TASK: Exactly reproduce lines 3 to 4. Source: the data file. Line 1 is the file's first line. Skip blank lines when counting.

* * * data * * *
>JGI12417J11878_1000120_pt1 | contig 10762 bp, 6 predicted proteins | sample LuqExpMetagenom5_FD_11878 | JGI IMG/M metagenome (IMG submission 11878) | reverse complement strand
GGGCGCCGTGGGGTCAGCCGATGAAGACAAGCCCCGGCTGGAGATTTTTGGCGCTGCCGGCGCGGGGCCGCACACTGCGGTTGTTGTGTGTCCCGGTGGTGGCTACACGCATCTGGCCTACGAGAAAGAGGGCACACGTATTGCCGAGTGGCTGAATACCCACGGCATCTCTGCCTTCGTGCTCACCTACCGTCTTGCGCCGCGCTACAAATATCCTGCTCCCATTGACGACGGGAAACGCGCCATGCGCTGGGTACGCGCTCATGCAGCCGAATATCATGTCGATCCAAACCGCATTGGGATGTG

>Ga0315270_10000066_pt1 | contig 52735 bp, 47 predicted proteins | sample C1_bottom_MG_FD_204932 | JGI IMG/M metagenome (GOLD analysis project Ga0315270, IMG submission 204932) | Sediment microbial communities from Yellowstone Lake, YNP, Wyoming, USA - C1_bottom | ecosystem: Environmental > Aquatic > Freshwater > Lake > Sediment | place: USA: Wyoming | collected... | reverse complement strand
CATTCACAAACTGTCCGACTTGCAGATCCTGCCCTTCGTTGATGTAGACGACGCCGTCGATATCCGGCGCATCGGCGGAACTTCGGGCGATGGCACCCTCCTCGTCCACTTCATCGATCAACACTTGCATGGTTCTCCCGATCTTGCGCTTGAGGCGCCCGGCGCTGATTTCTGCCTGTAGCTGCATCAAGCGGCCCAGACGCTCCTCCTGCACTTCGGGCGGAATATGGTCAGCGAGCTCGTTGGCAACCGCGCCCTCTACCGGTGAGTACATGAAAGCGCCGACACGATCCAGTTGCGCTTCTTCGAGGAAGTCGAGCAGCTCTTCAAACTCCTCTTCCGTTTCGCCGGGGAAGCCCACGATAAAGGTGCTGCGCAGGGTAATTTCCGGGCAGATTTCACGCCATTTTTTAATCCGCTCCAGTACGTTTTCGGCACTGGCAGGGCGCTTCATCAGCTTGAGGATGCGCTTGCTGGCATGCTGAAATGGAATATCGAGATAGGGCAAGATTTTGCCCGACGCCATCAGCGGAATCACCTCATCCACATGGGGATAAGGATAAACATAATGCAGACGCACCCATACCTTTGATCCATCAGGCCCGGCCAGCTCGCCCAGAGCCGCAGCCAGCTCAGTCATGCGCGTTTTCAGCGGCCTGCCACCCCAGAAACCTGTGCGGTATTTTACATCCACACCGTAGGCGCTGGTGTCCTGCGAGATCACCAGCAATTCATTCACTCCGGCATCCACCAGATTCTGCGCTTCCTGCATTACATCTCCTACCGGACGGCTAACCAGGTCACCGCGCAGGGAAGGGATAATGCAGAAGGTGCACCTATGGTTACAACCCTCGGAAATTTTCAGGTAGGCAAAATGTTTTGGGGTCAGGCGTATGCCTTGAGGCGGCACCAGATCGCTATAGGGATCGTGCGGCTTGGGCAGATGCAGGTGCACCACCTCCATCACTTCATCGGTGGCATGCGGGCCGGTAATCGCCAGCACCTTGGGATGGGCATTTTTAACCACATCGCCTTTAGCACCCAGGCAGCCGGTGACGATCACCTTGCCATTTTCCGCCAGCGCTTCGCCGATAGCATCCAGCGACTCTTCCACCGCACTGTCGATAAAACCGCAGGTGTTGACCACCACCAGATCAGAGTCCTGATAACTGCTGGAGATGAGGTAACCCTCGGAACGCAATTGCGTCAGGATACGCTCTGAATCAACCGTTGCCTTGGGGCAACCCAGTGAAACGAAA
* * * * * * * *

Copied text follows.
>Ga0315270_10000066_pt1 | contig 52735 bp, 47 predicted proteins | sample C1_bottom_MG_FD_204932 | JGI IMG/M metagenome (GOLD analysis project Ga0315270, IMG submission 204932) | Sediment microbial communities from Yellowstone Lake, YNP, Wyoming, USA - C1_bottom | ecosystem: Environmental > Aquatic > Freshwater > Lake > Sediment | place: USA: Wyoming | collected... | reverse complement strand
CATTCACAAACTGTCCGACTTGCAGATCCTGCCCTTCGTTGATGTAGACGACGCCGTCGATATCCGGCGCATCGGCGGAACTTCGGGCGATGGCACCCTCCTCGTCCACTTCATCGATCAACACTTGCATGGTTCTCCCGATCTTGCGCTTGAGGCGCCCGGCGCTGATTTCTGCCTGTAGCTGCATCAAGCGGCCCAGACGCTCCTCCTGCACTTCGGGCGGAATATGGTCAGCGAGCTCGTTGGCAACCGCGCCCTCTACCGGTGAGTACATGAAAGCGCCGACACGATCCAGTTGCGCTTCTTCGAGGAAGTCGAGCAGCTCTTCAAACTCCTCTTCCGTTTCGCCGGGGAAGCCCACGATAAAGGTGCTGCGCAGGGTAATTTCCGGGCAGATTTCACGCCATTTTTTAATCCGCTCCAGTACGTTTTCGGCACTGGCAGGGCGCTTCATCAGCTTGAGGATGCGCTTGCTGGCATGCTGAAATGGAATATCGAGATAGGGCAAGATTTTGCCCGACGCCATCAGCGGAATCACCTCATCCACATGGGGATAAGGATAAACATAATGCAGACGCACCCATACCTTTGATCCATCAGGCCCGGCCAGCTCGCCCAGAGCCGCAGCCAGCTCAGTCATGCGCGTTTTCAGCGGCCTGCCACCCCAGAAACCTGTGCGGTATTTTACATCCACACCGTAGGCGCTGGTGTCCTGCGAGATCACCAGCAATTCATTCACTCCGGCATCCACCAGATTCTGCGCTTCCTGCATTACATCTCCTACCGGACGGCTAACCAGGTCACCGCGCAGGGAAGGGATAATGCAGAAGGTGCACCTATGGTTACAACCCTCGGAAATTTTCAGGTAGGCAAAATGTTTTGGGGTCAGGCGTATGCCTTGAGGCGGCACCAGATCGCTATAGGGATCGTGCGGCTTGGGCAGATGCAGGTGCACCACCTCCATCACTTCATCGGTGGCATGCGGGCCGGTAATCGCCAGCACCTTGGGATGGGCATTTTTAACCACATCGCCTTTAGCACCCAGGCAGCCGGTGACGATCACCTTGCCATTTTCCGCCAGCGCTTCGCCGATAGCATCCAGCGACTCTTCCACCGCACTGTCGATAAAACCGCAGGTGTTGACCACCACCAGATCAGAGTCCTGATAACTGCTGGAGATGAGGTAACCCTCGGAACGCAATTGCGTCAGGATACGCTCTGAATCAACCGTTGCCTTGGGGCAACCCAGTGAAACGAAA